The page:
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@KirkBroadhurst: If so, then something is wrong at your company. –  sbi Nov 7 '11 at 21:36
    
@sbi I think you'll find something is wrong in a lot of companies. OP's company is suggesting that a non-programmer (but he's a 'smart guy'!) be moved to a role doing application support. I don't know where you work... but in my experience that's 'the real world'. Really good, competent programmers are the exception - like in most industries, most people do just good enough to get by. –  Kirk Broadhurst Nov 7 '11 at 21:41
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@KirkBroadhurst: Where I work is my decision. I have fled companies for being incompetent, and I'd flee if none of the developers know about at least most of these things. –  sbi Nov 8 '11 at 6:05

Give them something simple, but useful to solve. Let them fumble through a bit and help them polish it up. There's nothing like a small accomplishment to help spur them on (although someone not interested in programming w

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I wouldn't start them on .NET. I have made this mistake too many times. Don't let an employer pressure you in to creating an incompetent programmer because of time. .NET may be a fast development platform, but it doesn't force developers to learn programming. In C# alone, you will find a developer getting stuck on reference types, object lifetime, they will leave huge memory leaks (yes it is possible in .NET), and will have poor designs. It would be much better to start them on C or C++ (probably c++ since they will need to use OOP concepts) and then say something like: "Now wouldn't it be nice if your memory was managed for you, every thing was object-oriented, and you didn't have to deal with all of these nasty pointers?" Here is C# and JAVA. If they have mastered c++, they will conquer both in a week or two each. I recommend Joel's regiment. That was the list that my CS 101 teacher gave me, and I was much better when I hit numerical analysis because of it. This will also allow you to find out earlier if the candidate will cut the mustard or not. Also, once you get c and c++, you will automatically understand c# and java after reading the introduction to the books. Not only would you understand them, but you would understand them better than someone who didn't know c and c++.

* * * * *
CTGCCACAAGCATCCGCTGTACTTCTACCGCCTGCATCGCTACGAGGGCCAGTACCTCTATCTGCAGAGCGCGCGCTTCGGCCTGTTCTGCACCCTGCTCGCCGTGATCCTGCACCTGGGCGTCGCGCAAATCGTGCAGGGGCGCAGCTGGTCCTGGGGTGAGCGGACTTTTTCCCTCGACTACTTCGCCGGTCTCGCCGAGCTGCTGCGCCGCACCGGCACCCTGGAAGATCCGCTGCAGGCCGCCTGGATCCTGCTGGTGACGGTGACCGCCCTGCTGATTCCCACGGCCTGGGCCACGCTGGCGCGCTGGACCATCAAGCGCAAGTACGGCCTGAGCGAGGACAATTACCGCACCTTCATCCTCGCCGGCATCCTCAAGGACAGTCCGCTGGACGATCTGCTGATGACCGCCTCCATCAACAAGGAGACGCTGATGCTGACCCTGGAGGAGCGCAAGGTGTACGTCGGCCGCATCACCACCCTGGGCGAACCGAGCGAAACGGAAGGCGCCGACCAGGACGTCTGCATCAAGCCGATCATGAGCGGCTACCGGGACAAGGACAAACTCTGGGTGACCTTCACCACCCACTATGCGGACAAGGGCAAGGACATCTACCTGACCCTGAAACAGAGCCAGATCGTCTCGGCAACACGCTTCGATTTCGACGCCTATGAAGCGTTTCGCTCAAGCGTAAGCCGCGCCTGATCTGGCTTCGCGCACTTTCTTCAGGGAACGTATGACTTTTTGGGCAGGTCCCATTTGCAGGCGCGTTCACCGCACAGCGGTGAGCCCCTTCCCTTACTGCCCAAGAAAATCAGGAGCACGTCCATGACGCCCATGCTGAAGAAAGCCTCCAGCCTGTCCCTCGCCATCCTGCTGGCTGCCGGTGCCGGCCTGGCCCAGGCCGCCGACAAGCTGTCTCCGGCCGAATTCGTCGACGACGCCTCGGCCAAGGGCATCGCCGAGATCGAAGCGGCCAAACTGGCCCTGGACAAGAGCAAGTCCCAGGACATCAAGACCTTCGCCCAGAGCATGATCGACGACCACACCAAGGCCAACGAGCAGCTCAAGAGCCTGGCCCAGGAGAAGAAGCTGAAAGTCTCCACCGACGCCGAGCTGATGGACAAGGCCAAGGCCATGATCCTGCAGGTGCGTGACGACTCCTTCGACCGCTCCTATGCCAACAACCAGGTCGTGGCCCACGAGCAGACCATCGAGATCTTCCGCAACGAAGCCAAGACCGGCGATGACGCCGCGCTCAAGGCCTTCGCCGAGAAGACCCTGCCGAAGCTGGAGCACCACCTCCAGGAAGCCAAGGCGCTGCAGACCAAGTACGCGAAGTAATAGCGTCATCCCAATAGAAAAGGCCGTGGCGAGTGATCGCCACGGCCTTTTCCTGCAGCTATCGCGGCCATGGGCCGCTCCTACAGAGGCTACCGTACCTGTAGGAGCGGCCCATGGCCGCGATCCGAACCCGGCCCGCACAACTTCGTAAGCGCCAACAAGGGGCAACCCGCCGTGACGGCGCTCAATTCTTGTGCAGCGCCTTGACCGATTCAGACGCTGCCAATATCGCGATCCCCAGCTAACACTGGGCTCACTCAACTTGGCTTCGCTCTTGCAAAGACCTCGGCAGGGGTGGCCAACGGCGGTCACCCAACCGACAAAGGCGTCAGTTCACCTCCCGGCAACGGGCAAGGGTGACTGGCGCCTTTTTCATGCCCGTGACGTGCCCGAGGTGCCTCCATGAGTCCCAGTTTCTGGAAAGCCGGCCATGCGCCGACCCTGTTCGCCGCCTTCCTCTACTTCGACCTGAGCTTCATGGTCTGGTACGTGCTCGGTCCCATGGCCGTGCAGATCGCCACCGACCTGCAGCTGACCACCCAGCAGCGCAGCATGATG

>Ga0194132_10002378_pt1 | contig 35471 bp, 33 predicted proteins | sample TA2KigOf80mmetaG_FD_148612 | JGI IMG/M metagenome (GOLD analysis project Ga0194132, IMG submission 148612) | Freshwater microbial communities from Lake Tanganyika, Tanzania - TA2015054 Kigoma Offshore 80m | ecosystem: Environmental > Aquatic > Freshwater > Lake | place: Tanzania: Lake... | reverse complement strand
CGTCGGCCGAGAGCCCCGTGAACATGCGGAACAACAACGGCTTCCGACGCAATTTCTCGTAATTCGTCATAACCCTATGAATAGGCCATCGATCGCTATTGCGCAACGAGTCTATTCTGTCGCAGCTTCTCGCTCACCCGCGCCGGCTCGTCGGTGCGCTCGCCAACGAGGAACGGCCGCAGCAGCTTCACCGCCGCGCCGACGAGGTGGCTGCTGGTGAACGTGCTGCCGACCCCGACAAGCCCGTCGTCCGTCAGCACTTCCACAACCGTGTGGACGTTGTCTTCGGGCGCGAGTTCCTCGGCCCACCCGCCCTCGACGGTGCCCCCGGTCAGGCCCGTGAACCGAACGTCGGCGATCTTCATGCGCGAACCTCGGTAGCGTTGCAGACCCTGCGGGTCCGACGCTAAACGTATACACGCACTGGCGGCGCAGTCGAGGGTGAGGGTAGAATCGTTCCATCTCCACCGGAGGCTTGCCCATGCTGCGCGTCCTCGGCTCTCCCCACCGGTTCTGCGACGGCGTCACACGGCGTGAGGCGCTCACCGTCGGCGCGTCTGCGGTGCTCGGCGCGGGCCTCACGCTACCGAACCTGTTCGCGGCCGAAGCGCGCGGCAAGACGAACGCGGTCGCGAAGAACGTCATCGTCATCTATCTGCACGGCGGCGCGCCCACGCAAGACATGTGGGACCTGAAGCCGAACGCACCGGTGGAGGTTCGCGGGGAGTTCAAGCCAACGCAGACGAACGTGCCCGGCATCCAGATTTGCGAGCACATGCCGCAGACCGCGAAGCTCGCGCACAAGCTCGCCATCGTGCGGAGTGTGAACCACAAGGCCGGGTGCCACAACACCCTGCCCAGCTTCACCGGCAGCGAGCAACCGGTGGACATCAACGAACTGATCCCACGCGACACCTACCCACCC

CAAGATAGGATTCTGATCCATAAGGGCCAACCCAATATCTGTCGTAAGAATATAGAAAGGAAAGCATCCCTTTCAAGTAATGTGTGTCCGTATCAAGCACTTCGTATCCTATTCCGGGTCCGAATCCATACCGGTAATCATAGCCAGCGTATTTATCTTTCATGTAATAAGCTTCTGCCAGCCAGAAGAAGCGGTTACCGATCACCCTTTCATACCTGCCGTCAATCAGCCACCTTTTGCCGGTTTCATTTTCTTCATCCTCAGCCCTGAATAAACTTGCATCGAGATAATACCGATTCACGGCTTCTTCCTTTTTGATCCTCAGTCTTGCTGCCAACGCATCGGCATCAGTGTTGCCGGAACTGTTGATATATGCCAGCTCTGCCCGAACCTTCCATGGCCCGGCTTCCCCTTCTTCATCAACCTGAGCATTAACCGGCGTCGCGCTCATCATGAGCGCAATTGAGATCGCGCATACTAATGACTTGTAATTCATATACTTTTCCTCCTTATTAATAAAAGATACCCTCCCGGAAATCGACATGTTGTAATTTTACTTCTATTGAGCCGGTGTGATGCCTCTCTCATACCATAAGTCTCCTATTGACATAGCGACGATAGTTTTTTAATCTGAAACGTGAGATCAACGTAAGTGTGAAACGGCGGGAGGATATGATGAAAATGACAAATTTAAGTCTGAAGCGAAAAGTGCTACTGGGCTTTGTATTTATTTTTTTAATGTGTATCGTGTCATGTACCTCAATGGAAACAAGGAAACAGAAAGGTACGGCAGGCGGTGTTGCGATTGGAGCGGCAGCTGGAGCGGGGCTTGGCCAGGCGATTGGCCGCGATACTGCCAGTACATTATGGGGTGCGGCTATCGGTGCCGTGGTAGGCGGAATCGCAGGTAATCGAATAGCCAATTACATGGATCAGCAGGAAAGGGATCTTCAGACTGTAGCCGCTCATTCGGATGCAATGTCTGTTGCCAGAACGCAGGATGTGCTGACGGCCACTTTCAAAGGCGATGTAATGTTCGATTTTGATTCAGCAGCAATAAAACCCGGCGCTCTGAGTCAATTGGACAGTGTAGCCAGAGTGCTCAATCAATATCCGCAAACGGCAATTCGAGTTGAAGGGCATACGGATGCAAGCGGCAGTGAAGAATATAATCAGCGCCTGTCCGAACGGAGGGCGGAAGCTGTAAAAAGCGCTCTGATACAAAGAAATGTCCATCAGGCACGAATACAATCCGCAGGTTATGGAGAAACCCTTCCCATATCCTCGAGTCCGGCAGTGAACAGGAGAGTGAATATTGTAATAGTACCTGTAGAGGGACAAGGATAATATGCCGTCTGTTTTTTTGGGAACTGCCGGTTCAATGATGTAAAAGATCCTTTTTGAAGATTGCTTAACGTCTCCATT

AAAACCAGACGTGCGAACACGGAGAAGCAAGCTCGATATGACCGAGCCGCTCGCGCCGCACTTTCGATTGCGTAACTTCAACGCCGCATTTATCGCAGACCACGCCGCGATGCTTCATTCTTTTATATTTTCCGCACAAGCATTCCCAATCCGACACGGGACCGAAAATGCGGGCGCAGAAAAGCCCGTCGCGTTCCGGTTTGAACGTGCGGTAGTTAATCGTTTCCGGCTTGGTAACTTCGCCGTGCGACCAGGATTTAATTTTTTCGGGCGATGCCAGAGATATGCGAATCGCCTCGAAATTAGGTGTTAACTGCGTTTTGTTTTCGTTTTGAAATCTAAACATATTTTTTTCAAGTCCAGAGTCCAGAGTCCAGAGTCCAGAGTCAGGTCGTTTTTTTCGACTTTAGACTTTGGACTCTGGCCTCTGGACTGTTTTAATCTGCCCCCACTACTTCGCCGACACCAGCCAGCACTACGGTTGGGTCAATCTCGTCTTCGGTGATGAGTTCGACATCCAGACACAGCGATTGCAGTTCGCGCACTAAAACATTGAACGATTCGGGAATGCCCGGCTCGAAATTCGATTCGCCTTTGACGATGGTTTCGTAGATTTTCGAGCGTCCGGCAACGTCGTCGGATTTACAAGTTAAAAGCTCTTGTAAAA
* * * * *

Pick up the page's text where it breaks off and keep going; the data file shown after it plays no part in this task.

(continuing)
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""Now wouldn't it be nice if your memory was managed for you, every thing was object-oriented, and you didn't have to deal with all of these nasty pointers?" You mean Here is the STL. Wait, what. Why didn't you teach me to use the STL in C++ from the start?! –  Raynos Jul 28 '11 at 7:40
    
Well, STL is sweet. I am referring more so to the Windows API in so far as Windows programming goes. The windows API is not designed with OOP in mind. I find it a great exercise to make some poor chap write an application using the API in c++. I then have him/her write a Window class and encapsulate the event loop so on... you know, make it object oriented. Then after they finally have it working I show them Windows Forms. It really forces them to deal with some basic concepts--i.e. how a Windows application works-- that someone would never get if they just jumped into .NET. –  Jonathan Henson Jul 28 '11 at 8:04
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why would anyone touch the windows API with a stick. I mean were talking about the hWND from the 80s right? Clearly you use some nice abstraction instead (Which abstraction is a completely different debate). Sure knowing how it works under the hood is nice but you don't need C#.NET for the abstraction –  Raynos Jul 28 '11 at 8:08
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The Windows API is amazing. Anyways, I only use it for a teaching tool. For instance, people usually do not understand how events get magically fired in the windows programs. It is helpful for them to have to fool around with the event loop. Also, programmers need to at the least be familiar with the hWND especially if they will be dealing with any apis that fool around with graphics--just as you will have a hard time doing anything in Unix without knowing how to use an XID. Anyways, it forces them to learn how a windows program works. Also, once they finish, they know how Windows.Forms works. –  Jonathan Henson Jul 28 '11 at 8:13
    
It doesn't have to be a transition to C# b.t.w, just to .NET in general. I think @Joel has a good article on the Law of Leaky Abstractions as to why it is often good for programmers to look under the hood before using a framework. –  Jonathan Henson Jul 28 '11 at 8:15